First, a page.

While you can certainly study abroad in the UAE without ever tasting Emirati cuisine, it would be a shame to miss out on the chance to taste your host country's local food. Emirati cuisine draws from the culinary traditions of South Asia, Central Asia, North Africa, and the Mediterranean.
Emirati recipes, passed down through the generations, have their roots in the heritage of the Bedu tribes that traversed harsh desert environments, the settlements that set up home in the oasis villages, and the days when pearl diving and fishing were the main occupations in the cities. These traditional recipes gradually evolved under the influence of merchants from Iran, India, and North Africa who brought their own spices and flavors to local souks.
In recent years, the number of restaurants serving authentic Emirati cuisine, including dishes you’d only find in an Emirati home, has only increased, making it more accessible to tourists and expats. To taste your way around Emirati cuisine that is born of the desert, sea, and mountains, here are the dishes you must try when studying abroad in the UAE.
Gahwa & Dates
Gahwa or Arabic coffee is a light, refreshing blend of lightly roasted Arabica beans, with a bit of ground cardamom and saffron, served in tiny narrow cups. It’s generally taken without any milk and is not very strong.
Local dates accompany a pot of gahwa and are considered a staple source of daily nutrition in Emirati cuisine served at the beginning of meals. You’ll find gahwa served in all local cafés and restaurants, shisha cafés, and as a welcome drink in many hotels around the UAE.
Khameer is a soft, puffy, round flatbread sometimes flavored with saffron and fennel and topped with sesame seeds. It splits open easily and is enjoyed with a generous smearing of the local soft cheese labneh, date syrup or dibs, or creamy Kraft cheese, that can be found in most local homes and is a breakfast favorite.
In modern Emirati cafés you can also find khameer sandwiches with delicious stuffing such as spicy marinated lamb or chicken with vegetables, that make for a quick and filling meal at a price that's suited to your student budget.
The Emirati cousin of the South Asian seviyan, balaleet is a dish of sweetened fine rice vermicelli cooked with eggs. In some traditional recipes, scrambled eggs, caramelized onions, raisins, cardamom, saffron, and rose water are added to enhance the flavors.
In the versions that you’ll find commonly served in cafés and restaurants, a plain, thin omelet is added on top of the vermicelli. Balaleet is enjoyed at breakfast but also as a dessert or evening meal. Balaleet is the perfect comfort food and also keeps your energy levels going while studying for exams.
Lentil soup or shorbat adas is a common dish in the region and you’ll find it on the menus of Emirati and Lebanese restaurants, but the preparation can vary slightly depending on where the chef is from. It’s a warm, filling soup of red lentils, prepared with onions, and seasoned with garlic, cumin, coriander, cinnamon, and other spices. This soup makes for a simple, healthy, and budget-friendly lunch or dinner meal when eating out as a student in the UAE.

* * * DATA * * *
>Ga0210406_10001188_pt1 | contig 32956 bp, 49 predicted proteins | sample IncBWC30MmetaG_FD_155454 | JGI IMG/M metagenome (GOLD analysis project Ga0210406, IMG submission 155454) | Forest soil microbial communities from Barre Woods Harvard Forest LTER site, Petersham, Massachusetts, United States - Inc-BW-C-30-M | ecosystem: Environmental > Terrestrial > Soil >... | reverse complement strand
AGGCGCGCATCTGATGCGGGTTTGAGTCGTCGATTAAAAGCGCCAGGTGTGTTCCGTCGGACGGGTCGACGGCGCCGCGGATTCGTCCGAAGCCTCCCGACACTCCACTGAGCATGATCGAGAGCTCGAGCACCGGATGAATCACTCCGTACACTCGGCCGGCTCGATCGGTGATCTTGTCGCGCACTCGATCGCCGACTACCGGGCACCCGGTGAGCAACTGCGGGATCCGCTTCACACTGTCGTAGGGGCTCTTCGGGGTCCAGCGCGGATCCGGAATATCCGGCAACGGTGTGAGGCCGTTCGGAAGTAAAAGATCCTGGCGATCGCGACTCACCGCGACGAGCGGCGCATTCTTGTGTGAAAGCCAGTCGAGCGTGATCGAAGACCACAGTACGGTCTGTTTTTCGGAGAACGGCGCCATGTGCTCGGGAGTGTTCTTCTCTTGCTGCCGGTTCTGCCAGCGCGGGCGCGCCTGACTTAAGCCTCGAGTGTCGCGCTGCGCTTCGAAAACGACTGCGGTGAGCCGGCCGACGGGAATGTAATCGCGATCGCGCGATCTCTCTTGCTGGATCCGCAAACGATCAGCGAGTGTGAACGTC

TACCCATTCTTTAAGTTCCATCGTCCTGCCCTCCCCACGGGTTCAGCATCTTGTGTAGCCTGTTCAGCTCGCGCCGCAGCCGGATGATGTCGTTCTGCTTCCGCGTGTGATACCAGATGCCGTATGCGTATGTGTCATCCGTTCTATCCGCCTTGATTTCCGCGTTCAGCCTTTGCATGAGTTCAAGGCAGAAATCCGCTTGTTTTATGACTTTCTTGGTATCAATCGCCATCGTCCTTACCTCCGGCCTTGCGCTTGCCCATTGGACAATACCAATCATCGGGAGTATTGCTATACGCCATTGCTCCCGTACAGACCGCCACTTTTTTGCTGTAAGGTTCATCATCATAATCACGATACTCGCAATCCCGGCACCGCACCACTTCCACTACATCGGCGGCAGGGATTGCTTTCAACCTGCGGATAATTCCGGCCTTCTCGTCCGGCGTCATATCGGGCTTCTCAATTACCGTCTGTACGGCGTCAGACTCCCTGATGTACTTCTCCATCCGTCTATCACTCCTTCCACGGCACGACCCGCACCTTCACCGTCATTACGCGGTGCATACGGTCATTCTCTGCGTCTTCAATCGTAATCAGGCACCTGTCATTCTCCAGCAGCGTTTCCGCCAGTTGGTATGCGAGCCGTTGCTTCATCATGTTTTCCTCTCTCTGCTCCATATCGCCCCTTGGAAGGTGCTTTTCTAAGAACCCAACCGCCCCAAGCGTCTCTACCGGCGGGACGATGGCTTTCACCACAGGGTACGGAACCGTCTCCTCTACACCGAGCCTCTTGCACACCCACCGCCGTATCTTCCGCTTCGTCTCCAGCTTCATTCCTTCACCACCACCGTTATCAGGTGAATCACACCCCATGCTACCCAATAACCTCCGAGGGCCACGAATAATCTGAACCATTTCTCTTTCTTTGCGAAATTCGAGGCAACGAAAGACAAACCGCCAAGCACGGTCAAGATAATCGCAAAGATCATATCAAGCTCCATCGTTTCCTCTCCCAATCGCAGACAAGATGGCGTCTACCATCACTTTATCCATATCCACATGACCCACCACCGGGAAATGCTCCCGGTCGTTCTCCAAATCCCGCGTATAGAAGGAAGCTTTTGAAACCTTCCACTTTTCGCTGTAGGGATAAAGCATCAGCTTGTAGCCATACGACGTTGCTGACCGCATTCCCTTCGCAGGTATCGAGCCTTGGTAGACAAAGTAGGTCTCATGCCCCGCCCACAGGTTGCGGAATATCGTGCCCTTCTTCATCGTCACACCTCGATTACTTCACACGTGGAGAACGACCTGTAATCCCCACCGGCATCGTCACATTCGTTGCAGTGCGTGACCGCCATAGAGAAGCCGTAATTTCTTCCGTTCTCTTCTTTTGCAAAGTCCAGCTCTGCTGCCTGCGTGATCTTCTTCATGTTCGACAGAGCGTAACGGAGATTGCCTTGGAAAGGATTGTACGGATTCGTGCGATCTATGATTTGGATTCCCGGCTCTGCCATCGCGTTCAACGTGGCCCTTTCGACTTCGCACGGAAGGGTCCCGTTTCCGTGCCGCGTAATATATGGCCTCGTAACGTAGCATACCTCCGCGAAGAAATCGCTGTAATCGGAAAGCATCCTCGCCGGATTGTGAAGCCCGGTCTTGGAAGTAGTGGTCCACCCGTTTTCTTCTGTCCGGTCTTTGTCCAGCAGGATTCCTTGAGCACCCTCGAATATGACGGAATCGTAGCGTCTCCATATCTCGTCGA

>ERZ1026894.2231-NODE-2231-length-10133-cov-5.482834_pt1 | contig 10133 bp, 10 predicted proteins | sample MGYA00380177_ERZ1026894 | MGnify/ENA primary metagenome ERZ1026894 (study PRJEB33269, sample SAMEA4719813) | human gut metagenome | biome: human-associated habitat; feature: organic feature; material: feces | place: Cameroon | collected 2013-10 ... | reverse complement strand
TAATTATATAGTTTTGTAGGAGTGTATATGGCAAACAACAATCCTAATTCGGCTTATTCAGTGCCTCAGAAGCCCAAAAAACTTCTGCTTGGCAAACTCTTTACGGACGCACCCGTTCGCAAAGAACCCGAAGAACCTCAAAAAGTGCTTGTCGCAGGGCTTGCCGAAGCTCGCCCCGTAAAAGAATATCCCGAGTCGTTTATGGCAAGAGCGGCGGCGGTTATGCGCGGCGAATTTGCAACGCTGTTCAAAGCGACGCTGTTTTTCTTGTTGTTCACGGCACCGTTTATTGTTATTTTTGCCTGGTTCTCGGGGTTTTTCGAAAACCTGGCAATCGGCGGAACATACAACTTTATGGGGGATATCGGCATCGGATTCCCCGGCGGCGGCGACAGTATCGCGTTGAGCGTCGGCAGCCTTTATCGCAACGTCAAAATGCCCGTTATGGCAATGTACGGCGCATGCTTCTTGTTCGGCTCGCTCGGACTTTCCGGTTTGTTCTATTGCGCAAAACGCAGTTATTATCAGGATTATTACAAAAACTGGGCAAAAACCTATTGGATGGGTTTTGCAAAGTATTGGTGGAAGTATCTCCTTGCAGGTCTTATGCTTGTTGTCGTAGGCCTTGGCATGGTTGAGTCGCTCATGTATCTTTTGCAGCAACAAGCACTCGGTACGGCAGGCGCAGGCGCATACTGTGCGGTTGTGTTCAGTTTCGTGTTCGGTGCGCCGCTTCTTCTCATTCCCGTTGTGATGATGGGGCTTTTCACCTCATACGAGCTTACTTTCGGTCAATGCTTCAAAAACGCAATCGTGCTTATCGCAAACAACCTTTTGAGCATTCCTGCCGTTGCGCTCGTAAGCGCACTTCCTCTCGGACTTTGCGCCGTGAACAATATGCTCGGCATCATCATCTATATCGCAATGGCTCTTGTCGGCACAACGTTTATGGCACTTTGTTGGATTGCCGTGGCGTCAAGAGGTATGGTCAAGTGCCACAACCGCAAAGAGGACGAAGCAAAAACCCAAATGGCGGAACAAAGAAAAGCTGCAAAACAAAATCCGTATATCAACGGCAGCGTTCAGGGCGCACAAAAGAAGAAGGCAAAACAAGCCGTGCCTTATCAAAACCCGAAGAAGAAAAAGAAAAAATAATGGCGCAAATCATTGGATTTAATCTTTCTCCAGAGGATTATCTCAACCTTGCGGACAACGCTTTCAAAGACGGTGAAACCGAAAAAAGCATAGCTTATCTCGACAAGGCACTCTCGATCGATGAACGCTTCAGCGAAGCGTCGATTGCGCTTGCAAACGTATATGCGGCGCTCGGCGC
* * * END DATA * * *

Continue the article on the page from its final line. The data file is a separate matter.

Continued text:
A delicious main dish of seasoned rice with lamb, chicken, or seafood and potatoes, machboos is an Emirati favorite with every family having their own version with slight variations. The addition of aromatic spices like cloves, cardamom, cumin, dried lemon, bay leaves, the Emirati bezar mix, lentils, and raisins really brings out the flavors of the dish.
You’ll find machboos at Emirati restaurants and served at iftar dinners during Ramadan. You can also try it at a cultural meal at the Sheikh Mohammed Center for Cultural Understanding while exploring the old heritage district of Al Bastakiya in Dubai.
A spicy stew of vegetables with meat, chicken, or fish, saloona is served with plain white rice or a thin bread called regag. This Bedouin dish is a favorite that you can expect to find in a local home and Emirati restaurants around the city. It’s quite healthy too with vegetables such as tomatoes, carrots, potatoes and some modern versions include zucchini, beans, and eggplant as well.
Thareed is a hearty, slow-cooked stew of tender meat and vegetables such as potatoes, tomatoes, pumpkin, and marrow poured over layers of thin regag flatbread. The stew is soaked up in the bread that creates a pasta-like layer at the bottom of the dish. This is a great comfort food and is found on most iftar dinner tables.
A slow-cooked dish that is served during iftar, and on celebratory occasions such as weddings and Eid, harees is prepared by cooking ground wheat and meat together with spices in a clay oven or underground for 5-6 hours. The meat and wheat combine together in a porridge-like consistency. The dish is served with a generous dollop of ghee or clarified butter and is very rich.
Got a good grade on your assignment and want to celebrate? Indulge your sweet tooth with luqaimat, golden brown, deep-fried doughnut-like balls, served piping hot and drenched in sweet date syrup or dibs. You can find them at all Emirati restaurants such as Meylas in Abu Dhabi. In Dubai, you can watch Emirati women make them fresh at the stalls at Global Village.
Studying abroad in the UAE is a fantastic opportunity to explore a vibrant culture that is completely different from your own and one that remains largely unexplored in terms of its cuisine and traditions, even in a city that is open to people from around the world. One of the best ways to explore any country is through its food, and doing so in the Emirates will leave your belly as happy as your heart.